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L3, the tertiary language
Stockholm University, Faculty of Humanities, Department of Linguistics, General Linguistics.ORCID iD: 0000-0003-3589-5732
2018 (English)In: Foreign language education in multilingual classrooms / [ed] Andreas Bonnet, Peter Siemund, Amsterdam: John Benjamins Publishing Company, 2018, p. 127-150Chapter in book (Refereed)
Abstract [en]

The fact that learners of a new language often already have experience of one or more other non-native languages has come into focus with the growing interest in multilingualism as a linguistic phenomenon and multilingual education as a practical concern. Third language or L3 has become a regular term fairly recently in dealing with the complex constellations of languages that occur with multilingual speakers and exploring the roles of these languages in the acquisition process. The purpose of the present chapter is to examine and discuss the construct of L3 in the context of the individual speaker’s multilingual repertoire and language learning. I first touch upon the wide occurrence of bi- and multilingualism in the world of today, especially as promoted by globalization and modern communication technology, and individual multilingualism (plurilingualism) as the normal form of linguistic competence that develops in human speakers. I then discuss the speaker/learner’s linguistic repertoire as a dynamic complex system, as well as the mutual connection between the developing repertoire and the process of language use and acquisition in specific situations in time. What we mean by L3 is seldom reflected on in the literature on so-called third language acquisition (TLA). In defining L3, we should ask what kind of concept we need in order to represent a speaker’s non-first non-native language. It should be a concept which is cognitively grounded and compatible with the terms L1 and L2 as these are commonly used in SLA studies. This leads to a definition of L3 and a discussion of its cognitive role as “tertiary” in relation to pre-existing L1s and L2s. Cross-linguistic influence becomes more complex when more background languages than a single L1 are involved, since both L1s and L2s can become activated in the process. Recent literature has explored a range of factors that may determine which language will dominate as source language when acquiring an L3, and formed conflicting hypotheses regarding their relative strength. I examine some problems that are reflected in this research, including the “L2 status issue”. This has implications for understanding the potential benefit of a multilingual language background in language learning.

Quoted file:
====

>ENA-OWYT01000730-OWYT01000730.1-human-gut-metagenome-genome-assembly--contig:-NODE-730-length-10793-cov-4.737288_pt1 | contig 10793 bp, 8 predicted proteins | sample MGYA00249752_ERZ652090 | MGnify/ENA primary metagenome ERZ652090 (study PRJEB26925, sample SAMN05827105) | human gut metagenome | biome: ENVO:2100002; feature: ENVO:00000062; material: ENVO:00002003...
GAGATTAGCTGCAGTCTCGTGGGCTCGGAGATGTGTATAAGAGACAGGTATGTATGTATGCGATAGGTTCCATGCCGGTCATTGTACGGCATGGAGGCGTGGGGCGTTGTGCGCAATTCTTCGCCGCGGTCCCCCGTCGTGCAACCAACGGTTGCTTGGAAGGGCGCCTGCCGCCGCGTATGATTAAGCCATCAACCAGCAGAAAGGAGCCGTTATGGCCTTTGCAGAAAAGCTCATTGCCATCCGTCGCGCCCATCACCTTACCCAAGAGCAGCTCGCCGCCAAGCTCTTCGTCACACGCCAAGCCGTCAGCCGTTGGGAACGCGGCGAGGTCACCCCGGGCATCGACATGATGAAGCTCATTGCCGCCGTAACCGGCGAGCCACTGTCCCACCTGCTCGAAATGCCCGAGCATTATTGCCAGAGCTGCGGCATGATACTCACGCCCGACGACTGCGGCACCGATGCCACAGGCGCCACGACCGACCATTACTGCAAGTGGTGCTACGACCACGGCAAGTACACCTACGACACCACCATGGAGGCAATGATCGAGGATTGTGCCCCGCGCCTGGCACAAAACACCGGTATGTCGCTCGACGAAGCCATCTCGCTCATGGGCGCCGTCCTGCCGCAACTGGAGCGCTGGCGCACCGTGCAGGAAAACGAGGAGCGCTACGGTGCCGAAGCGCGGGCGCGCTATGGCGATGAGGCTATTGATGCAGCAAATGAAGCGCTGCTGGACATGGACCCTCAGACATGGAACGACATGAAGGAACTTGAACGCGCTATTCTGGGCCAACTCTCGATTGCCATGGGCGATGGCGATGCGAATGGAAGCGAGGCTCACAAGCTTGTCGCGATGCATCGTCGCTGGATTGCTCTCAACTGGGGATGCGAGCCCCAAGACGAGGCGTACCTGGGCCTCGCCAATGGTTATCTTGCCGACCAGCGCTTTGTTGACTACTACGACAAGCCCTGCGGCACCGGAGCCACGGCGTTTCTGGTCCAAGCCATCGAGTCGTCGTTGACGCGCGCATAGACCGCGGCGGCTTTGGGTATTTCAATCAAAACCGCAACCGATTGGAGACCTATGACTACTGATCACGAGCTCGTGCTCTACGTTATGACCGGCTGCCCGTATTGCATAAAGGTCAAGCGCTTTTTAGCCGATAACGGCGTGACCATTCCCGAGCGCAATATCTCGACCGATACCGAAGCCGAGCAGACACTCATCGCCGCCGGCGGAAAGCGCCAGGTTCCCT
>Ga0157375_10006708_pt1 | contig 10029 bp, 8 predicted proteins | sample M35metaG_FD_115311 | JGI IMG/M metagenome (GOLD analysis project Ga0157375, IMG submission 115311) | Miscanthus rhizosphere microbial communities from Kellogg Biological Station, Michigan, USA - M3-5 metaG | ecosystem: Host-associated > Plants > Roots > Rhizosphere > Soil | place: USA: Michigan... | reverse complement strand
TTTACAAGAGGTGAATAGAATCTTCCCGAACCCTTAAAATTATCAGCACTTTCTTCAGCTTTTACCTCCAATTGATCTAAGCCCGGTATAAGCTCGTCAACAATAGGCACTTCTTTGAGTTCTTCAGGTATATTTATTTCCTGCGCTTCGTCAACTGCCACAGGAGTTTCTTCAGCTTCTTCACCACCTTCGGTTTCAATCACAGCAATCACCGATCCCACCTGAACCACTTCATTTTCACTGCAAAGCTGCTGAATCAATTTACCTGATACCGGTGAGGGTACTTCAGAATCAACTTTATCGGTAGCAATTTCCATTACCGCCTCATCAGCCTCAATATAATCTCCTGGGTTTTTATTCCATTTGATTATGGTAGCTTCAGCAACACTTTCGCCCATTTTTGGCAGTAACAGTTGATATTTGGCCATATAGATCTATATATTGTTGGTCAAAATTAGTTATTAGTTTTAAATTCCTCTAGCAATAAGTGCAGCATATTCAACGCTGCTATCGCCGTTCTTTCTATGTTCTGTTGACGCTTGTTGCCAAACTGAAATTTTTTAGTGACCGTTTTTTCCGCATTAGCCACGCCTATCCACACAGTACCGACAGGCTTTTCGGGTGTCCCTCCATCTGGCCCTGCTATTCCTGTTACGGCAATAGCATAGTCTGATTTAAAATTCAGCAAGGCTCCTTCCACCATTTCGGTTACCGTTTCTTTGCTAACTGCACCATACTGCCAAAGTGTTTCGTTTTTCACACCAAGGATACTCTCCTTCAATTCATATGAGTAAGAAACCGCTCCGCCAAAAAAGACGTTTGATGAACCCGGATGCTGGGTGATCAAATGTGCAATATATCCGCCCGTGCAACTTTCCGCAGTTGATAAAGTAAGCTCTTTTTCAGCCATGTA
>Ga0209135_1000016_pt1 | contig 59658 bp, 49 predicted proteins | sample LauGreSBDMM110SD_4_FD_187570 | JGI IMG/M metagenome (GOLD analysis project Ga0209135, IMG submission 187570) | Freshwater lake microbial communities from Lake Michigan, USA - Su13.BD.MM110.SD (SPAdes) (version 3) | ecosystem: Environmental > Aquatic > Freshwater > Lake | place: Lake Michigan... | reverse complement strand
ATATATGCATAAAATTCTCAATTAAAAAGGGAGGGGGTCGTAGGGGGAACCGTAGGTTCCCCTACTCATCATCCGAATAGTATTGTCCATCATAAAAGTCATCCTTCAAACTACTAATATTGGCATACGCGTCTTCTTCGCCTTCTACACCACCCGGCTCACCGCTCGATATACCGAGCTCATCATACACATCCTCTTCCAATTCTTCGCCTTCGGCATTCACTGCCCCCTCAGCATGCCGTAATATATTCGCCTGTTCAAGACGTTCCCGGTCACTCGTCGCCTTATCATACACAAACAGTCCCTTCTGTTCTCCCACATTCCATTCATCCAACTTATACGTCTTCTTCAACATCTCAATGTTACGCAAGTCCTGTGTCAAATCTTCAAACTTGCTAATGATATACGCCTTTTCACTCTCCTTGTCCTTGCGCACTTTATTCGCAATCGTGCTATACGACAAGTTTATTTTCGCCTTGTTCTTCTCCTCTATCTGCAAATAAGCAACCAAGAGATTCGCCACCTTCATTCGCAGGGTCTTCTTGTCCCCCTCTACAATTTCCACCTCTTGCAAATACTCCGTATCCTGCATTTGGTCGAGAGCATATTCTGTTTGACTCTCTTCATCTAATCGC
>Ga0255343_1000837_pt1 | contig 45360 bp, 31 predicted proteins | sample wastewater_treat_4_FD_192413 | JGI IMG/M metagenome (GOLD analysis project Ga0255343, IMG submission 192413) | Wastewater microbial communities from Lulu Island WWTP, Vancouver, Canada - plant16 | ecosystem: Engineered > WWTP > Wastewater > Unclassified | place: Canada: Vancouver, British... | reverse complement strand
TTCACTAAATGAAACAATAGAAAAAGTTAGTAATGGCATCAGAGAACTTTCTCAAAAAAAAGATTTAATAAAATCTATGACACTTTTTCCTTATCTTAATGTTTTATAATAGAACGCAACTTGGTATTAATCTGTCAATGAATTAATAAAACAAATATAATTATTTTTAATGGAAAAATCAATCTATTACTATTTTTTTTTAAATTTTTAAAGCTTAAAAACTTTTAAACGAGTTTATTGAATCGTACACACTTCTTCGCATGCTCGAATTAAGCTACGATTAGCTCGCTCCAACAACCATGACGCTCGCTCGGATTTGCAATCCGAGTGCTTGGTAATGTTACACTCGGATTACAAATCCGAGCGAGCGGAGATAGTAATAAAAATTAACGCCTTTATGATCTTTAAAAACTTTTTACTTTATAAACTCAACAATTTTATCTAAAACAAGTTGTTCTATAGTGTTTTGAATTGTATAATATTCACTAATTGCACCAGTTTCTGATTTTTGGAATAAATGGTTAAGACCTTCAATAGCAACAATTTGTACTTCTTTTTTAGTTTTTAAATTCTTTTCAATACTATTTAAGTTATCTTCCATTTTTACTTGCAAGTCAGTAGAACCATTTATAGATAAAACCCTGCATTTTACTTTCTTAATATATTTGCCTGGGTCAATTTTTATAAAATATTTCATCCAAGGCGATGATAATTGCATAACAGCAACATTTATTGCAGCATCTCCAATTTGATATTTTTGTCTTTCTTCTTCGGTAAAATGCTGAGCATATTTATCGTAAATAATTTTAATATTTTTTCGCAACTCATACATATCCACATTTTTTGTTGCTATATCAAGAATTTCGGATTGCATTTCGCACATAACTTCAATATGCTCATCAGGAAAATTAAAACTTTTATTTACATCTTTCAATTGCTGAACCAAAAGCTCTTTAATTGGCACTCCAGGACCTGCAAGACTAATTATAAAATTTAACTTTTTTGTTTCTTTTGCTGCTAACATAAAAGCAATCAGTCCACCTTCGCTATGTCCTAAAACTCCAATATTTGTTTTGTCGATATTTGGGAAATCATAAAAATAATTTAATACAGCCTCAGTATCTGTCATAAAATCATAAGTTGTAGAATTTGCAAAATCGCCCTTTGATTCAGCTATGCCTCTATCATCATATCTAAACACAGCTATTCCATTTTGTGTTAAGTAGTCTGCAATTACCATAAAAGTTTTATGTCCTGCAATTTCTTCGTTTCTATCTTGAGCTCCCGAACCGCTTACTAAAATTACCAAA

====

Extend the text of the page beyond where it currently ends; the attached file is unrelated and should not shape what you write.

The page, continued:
Place, publisher, year, edition, pages
Amsterdam: John Benjamins Publishing Company, 2018. p. 127-150
Series
Hamburg Studies in Linguistic diversity ; 7
Keywords [en]
Factor Model, language learning chronology, multilingualism, L2 status factor, L3 definition, third language acquisition, repertoire of languages, tertiary language
National Category
General Language Studies and Linguistics
Research subject
General Linguistics; Linguistics
Identifiers
URN: urn:nbn:se:su:diva-161517DOI: 10.1075/hsld.7.06hamISBN: 9789027201010 (print)ISBN: 9789027263858 (electronic)OAI: oai:DiVA.org:su-161517DiVA, id: diva2:1259367
Available from: 2018-10-29 Created: 2018-10-29 Last updated: 2019-09-19Bibliographically approved

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CiteExportLink to record
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